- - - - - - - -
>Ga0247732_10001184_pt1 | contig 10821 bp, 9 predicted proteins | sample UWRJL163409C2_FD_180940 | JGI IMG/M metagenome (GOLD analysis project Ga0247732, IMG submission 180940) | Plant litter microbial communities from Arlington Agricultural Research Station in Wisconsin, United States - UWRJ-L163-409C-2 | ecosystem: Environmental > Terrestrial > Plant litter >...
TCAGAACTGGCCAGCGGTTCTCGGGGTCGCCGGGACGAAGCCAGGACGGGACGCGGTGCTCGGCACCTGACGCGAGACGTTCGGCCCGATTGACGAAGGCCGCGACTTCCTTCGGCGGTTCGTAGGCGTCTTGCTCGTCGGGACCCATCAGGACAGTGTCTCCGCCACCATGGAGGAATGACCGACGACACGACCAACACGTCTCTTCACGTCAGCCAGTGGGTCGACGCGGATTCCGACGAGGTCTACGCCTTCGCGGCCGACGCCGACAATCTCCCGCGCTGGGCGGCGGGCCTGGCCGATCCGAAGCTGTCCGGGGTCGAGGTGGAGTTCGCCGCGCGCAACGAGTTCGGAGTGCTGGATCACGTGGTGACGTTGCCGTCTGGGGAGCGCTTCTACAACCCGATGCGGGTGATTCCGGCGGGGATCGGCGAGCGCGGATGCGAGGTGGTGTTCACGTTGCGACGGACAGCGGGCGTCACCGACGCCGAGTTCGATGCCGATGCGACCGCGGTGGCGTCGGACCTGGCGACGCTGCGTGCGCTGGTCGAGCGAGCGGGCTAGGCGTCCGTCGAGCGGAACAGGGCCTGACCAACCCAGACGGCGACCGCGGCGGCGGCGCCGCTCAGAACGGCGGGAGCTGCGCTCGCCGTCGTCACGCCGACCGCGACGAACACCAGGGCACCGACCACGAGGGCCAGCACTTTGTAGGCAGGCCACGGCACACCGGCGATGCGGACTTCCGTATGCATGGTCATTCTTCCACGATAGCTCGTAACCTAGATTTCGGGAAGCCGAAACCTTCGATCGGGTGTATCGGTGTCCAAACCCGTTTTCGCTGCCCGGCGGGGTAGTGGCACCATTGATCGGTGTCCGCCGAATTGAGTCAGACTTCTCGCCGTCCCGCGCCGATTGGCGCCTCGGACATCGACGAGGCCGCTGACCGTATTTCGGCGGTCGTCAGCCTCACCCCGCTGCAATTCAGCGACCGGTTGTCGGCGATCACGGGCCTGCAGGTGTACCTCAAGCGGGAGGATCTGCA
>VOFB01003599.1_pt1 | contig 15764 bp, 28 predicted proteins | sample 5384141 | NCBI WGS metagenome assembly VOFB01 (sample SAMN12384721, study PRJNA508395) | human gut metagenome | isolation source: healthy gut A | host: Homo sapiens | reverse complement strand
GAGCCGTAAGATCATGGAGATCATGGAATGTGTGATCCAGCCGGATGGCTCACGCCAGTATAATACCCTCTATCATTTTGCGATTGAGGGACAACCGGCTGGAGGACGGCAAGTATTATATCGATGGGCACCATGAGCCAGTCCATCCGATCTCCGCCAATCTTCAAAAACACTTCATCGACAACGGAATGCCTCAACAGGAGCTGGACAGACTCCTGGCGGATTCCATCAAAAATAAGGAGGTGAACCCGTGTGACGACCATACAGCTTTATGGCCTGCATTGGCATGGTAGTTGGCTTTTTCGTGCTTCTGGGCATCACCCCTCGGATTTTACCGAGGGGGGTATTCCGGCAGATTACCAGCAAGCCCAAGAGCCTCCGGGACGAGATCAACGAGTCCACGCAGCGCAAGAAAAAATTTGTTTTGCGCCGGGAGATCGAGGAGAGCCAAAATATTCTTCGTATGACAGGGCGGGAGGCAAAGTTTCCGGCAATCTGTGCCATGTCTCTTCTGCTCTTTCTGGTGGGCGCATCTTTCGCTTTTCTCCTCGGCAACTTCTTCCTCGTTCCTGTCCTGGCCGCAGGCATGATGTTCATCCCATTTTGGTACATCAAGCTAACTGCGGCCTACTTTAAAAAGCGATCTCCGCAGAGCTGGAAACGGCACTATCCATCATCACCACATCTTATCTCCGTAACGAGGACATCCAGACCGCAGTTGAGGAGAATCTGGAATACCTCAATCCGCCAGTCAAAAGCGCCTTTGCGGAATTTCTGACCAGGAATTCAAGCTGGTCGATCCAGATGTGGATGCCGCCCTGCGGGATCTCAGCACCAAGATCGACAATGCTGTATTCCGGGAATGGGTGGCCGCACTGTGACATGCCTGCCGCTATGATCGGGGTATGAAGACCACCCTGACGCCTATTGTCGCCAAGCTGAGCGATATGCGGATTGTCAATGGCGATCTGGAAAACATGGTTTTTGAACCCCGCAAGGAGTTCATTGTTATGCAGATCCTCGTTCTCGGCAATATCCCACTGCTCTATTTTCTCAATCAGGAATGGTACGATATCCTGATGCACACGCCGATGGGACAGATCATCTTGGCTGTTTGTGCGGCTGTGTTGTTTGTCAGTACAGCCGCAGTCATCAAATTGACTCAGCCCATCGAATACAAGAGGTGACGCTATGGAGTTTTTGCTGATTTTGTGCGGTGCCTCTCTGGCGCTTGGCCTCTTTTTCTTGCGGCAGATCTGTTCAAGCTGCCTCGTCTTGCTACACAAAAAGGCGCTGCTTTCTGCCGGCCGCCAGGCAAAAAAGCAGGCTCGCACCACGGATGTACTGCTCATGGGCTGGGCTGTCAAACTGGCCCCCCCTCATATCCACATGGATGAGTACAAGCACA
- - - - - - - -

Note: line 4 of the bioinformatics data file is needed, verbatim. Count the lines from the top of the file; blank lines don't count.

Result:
GAGCCGTAAGATCATGGAGATCATGGAATGTGTGATCCAGCCGGATGGCTCACGCCAGTATAATACCCTCTATCATTTTGCGATTGAGGGACAACCGGCTGGAGGACGGCAAGTATTATATCGATGGGCACCATGAGCCAGTCCATCCGATCTCCGCCAATCTTCAAAAACACTTCATCGACAACGGAATGCCTCAACAGGAGCTGGACAGACTCCTGGCGGATTCCATCAAAAATAAGGAGGTGAACCCGTGTGACGACCATACAGCTTTATGGCCTGCATTGGCATGGTAGTTGGCTTTTTCGTGCTTCTGGGCATCACCCCTCGGATTTTACCGAGGGGGGTATTCCGGCAGATTACCAGCAAGCCCAAGAGCCTCCGGGACGAGATCAACGAGTCCACGCAGCGCAAGAAAAAATTTGTTTTGCGCCGGGAGATCGAGGAGAGCCAAAATATTCTTCGTATGACAGGGCGGGAGGCAAAGTTTCCGGCAATCTGTGCCATGTCTCTTCTGCTCTTTCTGGTGGGCGCATCTTTCGCTTTTCTCCTCGGCAACTTCTTCCTCGTTCCTGTCCTGGCCGCAGGCATGATGTTCATCCCATTTTGGTACATCAAGCTAACTGCGGCCTACTTTAAAAAGCGATCTCCGCAGAGCTGGAAACGGCACTATCCATCATCACCACATCTTATCTCCGTAACGAGGACATCCAGACCGCAGTTGAGGAGAATCTGGAATACCTCAATCCGCCAGTCAAAAGCGCCTTTGCGGAATTTCTGACCAGGAATTCAAGCTGGTCGATCCAGATGTGGATGCCGCCCTGCGGGATCTCAGCACCAAGATCGACAATGCTGTATTCCGGGAATGGGTGGCCGCACTGTGACATGCCTGCCGCTATGATCGGGGTATGAAGACCACCCTGACGCCTATTGTCGCCAAGCTGAGCGATATGCGGATTGTCAATGGCGATCTGGAAAACATGGTTTTTGAACCCCGCAAGGAGTTCATTGTTATGCAGATCCTCGTTCTCGGCAATATCCCACTGCTCTATTTTCTCAATCAGGAATGGTACGATATCCTGATGCACACGCCGATGGGACAGATCATCTTGGCTGTTTGTGCGGCTGTGTTGTTTGTCAGTACAGCCGCAGTCATCAAATTGACTCAGCCCATCGAATACAAGAGGTGACGCTATGGAGTTTTTGCTGATTTTGTGCGGTGCCTCTCTGGCGCTTGGCCTCTTTTTCTTGCGGCAGATCTGTTCAAGCTGCCTCGTCTTGCTACACAAAAAGGCGCTGCTTTCTGCCGGCCGCCAGGCAAAAAAGCAGGCTCGCACCACGGATGTACTGCTCATGGGCTGGGCTGTCAAACTGGCCCCCCCTCATATCCACATGGATGAGTACAAGCACA